We’re told that the larger battery seen in the EOS-1D X is part of the reason it will autofocus bigger lenses better than a camera with say an LP-E6.
Which means using 2xLP-E6 in the grip should allow the same autofocus performance, and, I would add, should also allow driving a burst speed of 12+ fps, a feature which would draw even more current than a big lens AF.
No, dual LP-E6 ≠ one LP-E4N. With two batteries in a grip, the voltage output of them is not added, they are used in an alternating sequence. The 1-series bodies drive lens AF motors faster because the battery delivers a higher voltage.
It should have nothing to do with the fps, either - adding a grip to a dSLR isn't required for higher frame rate AFAIK (although it was with film bodies to drive the film winder faster). Even with Nikon bodies where the grip provides a higher frame rate, there's a firmware hack that enables that higher frame rate without the grip, i.e. the higher frame rate with grip is a Nikon marketing ploy to sell an expensive accessory.
Neuro, I'm not mentioning voltage at all, instead I said 'current'. I think the two batteries in the grip are not 'used' in an alternate sequence, they are used simultaneously. Actually, inserting two discharged batteries, both incapable of even letting you switch the camera 'on' when used alone, will let you switch the camera 'on' and even shoot photos. It's the shutter count per battery that is calculated in an alternate sequence, being not possible to show 1/2 increments per battery, which would be nonsense. They are connected in parallel, so the voltage is the same, but are capable of delivering double the current of a single battery, i.e. 3200 mA instead of 1600. Moreover, the voltage used by the camera components is neither 11.1 V nor 7.2 V. The voltage is adjusted to 3.3, 5, 12 or higher, or whatever the electronics need, prior to be 'feeded' to circuits, sensor, motors etc. It's a matter of power (Watts), which is the product of electrical potential difference (Volts) x electric current (Ampere). You can feed the inverter with whichever V x A combinations (within certain limits) and, provided the input power is enough, the camera will work.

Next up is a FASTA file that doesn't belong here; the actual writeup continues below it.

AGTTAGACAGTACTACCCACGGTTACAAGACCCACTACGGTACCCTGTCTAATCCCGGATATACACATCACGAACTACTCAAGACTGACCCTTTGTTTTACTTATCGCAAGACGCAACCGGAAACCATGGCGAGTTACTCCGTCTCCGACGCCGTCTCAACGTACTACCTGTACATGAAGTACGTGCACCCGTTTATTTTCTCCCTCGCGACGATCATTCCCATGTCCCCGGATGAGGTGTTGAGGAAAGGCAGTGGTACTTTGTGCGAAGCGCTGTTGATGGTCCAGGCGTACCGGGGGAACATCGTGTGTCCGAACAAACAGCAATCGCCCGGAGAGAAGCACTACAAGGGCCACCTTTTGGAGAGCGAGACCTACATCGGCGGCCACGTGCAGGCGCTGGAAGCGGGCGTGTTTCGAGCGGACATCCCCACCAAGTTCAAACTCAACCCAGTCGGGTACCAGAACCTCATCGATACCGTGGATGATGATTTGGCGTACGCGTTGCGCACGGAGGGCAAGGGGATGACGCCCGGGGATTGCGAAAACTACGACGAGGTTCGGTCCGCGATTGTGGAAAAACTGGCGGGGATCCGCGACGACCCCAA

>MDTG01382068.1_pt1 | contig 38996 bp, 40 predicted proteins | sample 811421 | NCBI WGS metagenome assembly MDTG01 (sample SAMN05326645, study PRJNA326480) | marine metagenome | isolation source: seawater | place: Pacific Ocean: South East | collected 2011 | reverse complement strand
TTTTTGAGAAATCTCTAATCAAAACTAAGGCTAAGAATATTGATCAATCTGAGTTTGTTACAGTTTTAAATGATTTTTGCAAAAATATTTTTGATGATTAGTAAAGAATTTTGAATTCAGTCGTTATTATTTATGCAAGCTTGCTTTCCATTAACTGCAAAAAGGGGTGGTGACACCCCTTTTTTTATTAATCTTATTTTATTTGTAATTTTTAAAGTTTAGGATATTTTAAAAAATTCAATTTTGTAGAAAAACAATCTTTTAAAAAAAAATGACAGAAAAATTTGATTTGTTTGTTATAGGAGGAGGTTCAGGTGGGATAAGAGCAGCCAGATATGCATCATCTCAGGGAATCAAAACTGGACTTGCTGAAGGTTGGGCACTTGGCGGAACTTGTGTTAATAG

Actually, when 'speccing' a battery, the nominal voltage indicated usually corresponds to the voltage of the fully charged battery. During use, the voltage drops until it reaches a minimum that doesn't allow the inverter to produce enough power to drive the camera. If we measure the voltage of, say, a LP-E6 with 30% power remaining, the voltage is no longer 7.2V, but much lower. Nevertheless, the camera still works.
The higher frame rate with grip is NOT a Nikon marketing ploy to sell an expensive accessory, it's a safety measure which prevents the battery from overheating and the camera from running at a performance below the specs. There's a hack, but it's not totally safe: a sub-perfect Li-ion battery may explode. Sure, it's not probable, but it's not impossible, either. The hack works as long as the battery charge holds, then bye bye. It is what it is, a hack.
To summarize, I'm still convinced that a single LP-E6 batt can't drive a big white AF + IS and simultaneously drive a 12+ fps burst, but two of them would, indeed.